Project description:Solar cells based on metal halide perovskites often show excellent efficiency but poor stability. This degradation of perovskite devices has been associated with the migration of mobile ions. MAPbBr3 perovskite materials are significantly more stable under ambient conditions than MAPbI3 perovskite materials. In this work, we use transient ion drift to quantify the key characteristics of ion migration in MAPbBr3 perovskite solar cells. We then proceed to compare them with those of MAPbI3 perovskite solar cells. We find that in MAPbBr3, bromide migration is the main process at play and that contrary to the case of MAPbI3, there is no evidence for methylammonium migration. Quantitatively, we find a reduced activation energy, a reduced diffusion coefficient, and a reduced concentration for halide ions in MAPbBr3 compared to MAPbI3. Understanding this difference in mobile ion migration is a crucial step in understanding the enhanced stability of MAPbBr3 versus MAPbI3.
Project description:This paper reports a new method to generate stable and high-brightness electroluminescence (EL) by subsequently growing large/small grains at micro/nano scales with the configuration of attaching small grains on the surfaces of large grains in perovskite (MAPbBr3) films by mixing two precursor solutions (PbBr2 + MABr and Pb(Ac)2·3H2O + MABr). Consequently, the small and large grains serve, respectively, as passivation agents and light-emitting centers, enabling self-passivation on the defects located on the surfaces of light-emitting large grains. Furthermore, the light-emitting states become linearly polarized with maximal polarization of 30.8%, demonstrating a very stable light emission (49,119 cd/m2 with EQE = 11.31%) and a lower turn-on bias (1.9 V) than the bandgap (2.25V) in the perovskite LEDs (ITO/PEDOT:PSS/MAPbBr3/TPBi[50 nm]/LiF[0.7 nm]/Ag). Therefore, mixing large/small grains with the configuration of attaching small grains on the surfaces of large grains by mixing two precursor solutions presents a new strategy to develop high-performance perovskite LEDs.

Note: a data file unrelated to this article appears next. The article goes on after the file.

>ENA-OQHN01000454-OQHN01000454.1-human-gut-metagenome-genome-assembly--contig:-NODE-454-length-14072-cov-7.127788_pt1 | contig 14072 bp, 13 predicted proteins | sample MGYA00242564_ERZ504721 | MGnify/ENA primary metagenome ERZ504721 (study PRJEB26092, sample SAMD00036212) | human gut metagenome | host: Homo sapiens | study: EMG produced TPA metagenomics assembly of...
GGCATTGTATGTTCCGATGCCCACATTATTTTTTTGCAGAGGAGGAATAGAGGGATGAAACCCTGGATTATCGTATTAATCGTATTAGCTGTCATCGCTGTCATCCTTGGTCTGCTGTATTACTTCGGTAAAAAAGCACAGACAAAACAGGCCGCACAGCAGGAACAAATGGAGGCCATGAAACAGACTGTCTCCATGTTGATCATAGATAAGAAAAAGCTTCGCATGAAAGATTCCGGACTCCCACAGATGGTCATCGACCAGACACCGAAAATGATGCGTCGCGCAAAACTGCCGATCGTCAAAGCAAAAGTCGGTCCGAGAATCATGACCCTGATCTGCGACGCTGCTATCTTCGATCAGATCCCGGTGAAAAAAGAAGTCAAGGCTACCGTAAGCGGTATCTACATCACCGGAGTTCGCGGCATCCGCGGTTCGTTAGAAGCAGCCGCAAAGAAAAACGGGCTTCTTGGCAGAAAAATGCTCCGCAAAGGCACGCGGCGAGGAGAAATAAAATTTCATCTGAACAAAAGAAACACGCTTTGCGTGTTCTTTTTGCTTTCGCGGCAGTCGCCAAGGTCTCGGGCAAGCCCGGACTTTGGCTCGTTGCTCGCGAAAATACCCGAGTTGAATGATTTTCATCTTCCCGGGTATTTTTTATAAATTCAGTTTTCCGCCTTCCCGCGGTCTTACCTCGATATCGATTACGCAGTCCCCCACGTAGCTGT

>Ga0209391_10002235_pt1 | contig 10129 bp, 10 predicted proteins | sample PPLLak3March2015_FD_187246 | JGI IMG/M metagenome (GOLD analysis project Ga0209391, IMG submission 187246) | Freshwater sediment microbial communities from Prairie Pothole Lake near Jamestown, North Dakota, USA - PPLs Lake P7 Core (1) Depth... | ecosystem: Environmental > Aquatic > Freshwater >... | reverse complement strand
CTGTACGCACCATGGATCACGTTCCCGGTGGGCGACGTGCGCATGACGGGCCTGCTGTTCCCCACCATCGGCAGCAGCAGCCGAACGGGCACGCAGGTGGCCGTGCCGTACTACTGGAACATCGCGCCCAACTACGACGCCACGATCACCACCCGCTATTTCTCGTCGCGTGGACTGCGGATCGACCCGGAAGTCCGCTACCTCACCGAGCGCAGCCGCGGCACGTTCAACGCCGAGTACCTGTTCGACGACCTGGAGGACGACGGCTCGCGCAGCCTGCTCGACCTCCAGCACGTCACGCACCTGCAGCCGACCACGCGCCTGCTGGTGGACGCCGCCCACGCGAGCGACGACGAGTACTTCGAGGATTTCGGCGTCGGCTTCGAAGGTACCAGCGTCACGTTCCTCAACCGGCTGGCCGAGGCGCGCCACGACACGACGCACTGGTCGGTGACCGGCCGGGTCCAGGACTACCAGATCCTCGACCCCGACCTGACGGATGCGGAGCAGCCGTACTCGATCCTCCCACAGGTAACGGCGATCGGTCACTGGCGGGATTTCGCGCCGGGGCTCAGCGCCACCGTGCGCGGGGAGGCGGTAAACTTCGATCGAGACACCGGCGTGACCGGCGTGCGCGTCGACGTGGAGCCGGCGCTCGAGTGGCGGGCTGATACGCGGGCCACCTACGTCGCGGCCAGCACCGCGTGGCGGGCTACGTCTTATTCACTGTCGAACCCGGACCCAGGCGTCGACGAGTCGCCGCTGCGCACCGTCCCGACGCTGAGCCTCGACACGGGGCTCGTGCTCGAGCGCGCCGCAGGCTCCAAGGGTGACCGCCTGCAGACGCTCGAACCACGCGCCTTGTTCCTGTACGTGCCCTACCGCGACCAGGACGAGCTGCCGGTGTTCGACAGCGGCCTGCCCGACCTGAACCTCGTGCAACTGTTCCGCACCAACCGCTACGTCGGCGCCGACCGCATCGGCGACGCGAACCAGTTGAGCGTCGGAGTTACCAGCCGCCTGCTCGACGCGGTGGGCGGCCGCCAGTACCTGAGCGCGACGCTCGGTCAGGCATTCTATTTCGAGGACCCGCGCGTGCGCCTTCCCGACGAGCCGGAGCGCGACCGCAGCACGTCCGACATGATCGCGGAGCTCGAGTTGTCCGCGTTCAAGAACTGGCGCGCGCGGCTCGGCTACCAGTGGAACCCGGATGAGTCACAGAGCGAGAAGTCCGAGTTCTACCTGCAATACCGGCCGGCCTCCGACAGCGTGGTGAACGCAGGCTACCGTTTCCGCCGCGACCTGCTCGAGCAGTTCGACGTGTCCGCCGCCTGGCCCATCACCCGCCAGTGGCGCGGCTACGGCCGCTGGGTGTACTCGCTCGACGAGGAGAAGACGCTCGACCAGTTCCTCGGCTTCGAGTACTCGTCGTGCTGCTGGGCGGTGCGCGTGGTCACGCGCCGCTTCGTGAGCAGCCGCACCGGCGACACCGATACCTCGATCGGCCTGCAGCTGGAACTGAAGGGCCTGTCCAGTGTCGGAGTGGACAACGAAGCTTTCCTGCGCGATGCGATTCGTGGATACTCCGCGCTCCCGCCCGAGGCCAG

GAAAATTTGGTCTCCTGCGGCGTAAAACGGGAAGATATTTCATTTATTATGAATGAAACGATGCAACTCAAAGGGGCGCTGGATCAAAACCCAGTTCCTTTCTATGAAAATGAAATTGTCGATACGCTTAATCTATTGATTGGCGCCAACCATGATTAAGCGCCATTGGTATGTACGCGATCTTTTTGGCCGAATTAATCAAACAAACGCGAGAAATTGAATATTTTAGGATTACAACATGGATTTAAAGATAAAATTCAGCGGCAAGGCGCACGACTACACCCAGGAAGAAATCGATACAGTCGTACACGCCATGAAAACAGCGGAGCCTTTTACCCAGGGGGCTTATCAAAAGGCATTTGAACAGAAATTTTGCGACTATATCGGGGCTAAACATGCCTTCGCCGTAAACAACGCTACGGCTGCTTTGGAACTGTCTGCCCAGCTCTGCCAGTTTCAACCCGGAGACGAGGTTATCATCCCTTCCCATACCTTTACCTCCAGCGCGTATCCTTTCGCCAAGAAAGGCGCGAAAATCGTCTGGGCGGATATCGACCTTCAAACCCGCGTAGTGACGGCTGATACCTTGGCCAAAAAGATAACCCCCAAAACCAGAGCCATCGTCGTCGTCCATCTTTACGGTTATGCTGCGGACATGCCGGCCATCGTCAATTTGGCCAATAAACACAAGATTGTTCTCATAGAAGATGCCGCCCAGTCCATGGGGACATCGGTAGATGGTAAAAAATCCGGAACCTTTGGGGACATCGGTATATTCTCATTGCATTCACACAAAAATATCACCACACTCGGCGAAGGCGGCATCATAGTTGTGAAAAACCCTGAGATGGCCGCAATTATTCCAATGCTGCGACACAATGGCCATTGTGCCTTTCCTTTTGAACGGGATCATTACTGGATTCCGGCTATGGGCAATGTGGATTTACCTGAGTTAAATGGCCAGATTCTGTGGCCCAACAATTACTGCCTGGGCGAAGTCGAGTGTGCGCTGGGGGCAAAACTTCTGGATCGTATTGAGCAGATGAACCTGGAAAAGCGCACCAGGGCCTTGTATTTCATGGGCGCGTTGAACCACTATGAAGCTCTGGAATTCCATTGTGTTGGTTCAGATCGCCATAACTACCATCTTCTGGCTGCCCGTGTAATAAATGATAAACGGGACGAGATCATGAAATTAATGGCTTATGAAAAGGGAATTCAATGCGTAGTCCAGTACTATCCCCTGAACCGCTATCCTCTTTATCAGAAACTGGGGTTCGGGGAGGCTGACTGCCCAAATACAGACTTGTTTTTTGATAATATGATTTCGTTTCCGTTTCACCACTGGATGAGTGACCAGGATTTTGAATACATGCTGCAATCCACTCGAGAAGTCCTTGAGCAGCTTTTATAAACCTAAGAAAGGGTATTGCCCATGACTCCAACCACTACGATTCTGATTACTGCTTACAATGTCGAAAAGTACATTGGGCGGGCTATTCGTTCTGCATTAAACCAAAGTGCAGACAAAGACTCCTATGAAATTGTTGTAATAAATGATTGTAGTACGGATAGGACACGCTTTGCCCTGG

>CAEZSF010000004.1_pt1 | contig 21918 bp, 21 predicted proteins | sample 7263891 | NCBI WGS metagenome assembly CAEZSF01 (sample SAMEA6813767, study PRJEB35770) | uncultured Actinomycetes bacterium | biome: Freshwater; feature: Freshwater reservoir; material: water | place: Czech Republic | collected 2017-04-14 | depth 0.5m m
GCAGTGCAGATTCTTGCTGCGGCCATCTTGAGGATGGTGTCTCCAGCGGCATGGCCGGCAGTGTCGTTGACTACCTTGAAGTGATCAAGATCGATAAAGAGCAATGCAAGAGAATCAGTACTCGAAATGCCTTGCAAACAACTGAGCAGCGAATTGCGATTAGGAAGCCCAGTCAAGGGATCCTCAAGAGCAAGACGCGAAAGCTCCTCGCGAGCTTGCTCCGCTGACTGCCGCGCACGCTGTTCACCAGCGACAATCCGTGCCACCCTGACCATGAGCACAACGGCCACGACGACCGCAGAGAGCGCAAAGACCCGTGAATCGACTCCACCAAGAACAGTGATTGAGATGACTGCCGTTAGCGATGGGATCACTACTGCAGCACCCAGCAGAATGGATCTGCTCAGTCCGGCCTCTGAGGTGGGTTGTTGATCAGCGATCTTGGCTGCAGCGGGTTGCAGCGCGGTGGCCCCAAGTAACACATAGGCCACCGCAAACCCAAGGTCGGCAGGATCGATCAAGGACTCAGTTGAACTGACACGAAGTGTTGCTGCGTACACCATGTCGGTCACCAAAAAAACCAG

Project description:We report chemical routes for the synthesis of both nanocrystals and bulk crystals of methylammonium (MA) lead halide perovskites employing N-methylformamide (NMF) as a source of MA ions. Colloidal nanocrystals were prepared by a transamidation reaction between NMF and an alkyl amine (oleylamine). The nanocrystals showed photoluminescence quantum yields reaching 74% for MAPbBr3 and 60% for MAPbI3. Bulk crystals were grown at room temperature, with no need for an antisolvent, by the acid hydrolysis of NMF. Important advantages of using NMF instead of MA salts are that the syntheses involve fewer steps and less toxic and less expensive chemicals.